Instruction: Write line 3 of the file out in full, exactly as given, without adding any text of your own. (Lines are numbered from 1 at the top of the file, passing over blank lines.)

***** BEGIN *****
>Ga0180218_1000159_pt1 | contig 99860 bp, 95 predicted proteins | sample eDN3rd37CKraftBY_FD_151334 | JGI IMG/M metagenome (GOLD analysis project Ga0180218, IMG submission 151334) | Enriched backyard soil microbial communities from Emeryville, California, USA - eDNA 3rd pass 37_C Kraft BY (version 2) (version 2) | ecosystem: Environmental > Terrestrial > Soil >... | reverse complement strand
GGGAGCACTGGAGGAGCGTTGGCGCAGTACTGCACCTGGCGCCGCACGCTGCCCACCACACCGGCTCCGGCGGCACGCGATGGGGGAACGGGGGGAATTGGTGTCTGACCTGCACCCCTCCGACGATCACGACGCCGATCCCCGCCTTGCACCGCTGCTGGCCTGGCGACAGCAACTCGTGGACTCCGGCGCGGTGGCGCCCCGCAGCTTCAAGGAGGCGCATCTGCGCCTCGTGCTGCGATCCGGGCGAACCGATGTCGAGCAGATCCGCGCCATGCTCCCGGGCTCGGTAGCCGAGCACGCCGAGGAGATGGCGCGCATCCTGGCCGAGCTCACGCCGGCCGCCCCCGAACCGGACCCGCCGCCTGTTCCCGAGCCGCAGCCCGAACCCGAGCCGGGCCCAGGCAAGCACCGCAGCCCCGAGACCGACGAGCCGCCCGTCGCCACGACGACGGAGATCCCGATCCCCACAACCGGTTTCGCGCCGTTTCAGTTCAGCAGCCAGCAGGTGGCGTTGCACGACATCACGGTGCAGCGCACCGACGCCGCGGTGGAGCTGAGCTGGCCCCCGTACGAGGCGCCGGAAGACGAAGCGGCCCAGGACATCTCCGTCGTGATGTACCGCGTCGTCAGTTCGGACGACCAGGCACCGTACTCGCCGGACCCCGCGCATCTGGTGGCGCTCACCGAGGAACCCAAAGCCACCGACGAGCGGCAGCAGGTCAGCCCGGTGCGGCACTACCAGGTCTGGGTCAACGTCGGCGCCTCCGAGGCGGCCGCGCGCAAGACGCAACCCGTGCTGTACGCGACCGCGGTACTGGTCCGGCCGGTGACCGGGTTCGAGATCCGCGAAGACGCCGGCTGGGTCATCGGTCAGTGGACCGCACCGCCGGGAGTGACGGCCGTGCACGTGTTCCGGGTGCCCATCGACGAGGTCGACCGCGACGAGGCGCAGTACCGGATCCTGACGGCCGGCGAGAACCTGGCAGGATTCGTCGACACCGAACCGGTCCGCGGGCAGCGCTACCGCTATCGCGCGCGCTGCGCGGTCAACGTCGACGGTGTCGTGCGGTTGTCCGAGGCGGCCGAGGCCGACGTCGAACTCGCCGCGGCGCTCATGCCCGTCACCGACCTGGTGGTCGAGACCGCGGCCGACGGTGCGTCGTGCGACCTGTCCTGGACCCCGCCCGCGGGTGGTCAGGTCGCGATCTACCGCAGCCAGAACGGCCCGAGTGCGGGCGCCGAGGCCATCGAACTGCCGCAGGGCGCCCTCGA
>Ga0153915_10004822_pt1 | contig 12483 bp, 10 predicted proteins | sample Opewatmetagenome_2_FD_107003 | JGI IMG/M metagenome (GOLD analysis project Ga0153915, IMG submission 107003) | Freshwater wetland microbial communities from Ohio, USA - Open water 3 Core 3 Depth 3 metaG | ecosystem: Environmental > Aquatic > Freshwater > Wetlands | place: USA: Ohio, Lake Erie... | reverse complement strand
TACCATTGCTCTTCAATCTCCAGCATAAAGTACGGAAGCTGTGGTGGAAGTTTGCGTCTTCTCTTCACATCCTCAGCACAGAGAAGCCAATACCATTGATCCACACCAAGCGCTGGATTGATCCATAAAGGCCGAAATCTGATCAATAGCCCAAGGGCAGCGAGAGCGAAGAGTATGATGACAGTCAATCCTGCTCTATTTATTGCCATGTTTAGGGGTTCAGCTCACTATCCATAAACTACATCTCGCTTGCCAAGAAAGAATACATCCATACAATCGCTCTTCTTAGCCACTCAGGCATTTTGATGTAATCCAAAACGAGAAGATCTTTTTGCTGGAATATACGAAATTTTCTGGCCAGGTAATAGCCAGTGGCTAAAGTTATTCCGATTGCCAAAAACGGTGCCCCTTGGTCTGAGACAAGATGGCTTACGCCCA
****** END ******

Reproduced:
>Ga0153915_10004822_pt1 | contig 12483 bp, 10 predicted proteins | sample Opewatmetagenome_2_FD_107003 | JGI IMG/M metagenome (GOLD analysis project Ga0153915, IMG submission 107003) | Freshwater wetland microbial communities from Ohio, USA - Open water 3 Core 3 Depth 3 metaG | ecosystem: Environmental > Aquatic > Freshwater > Wetlands | place: USA: Ohio, Lake Erie... | reverse complement strand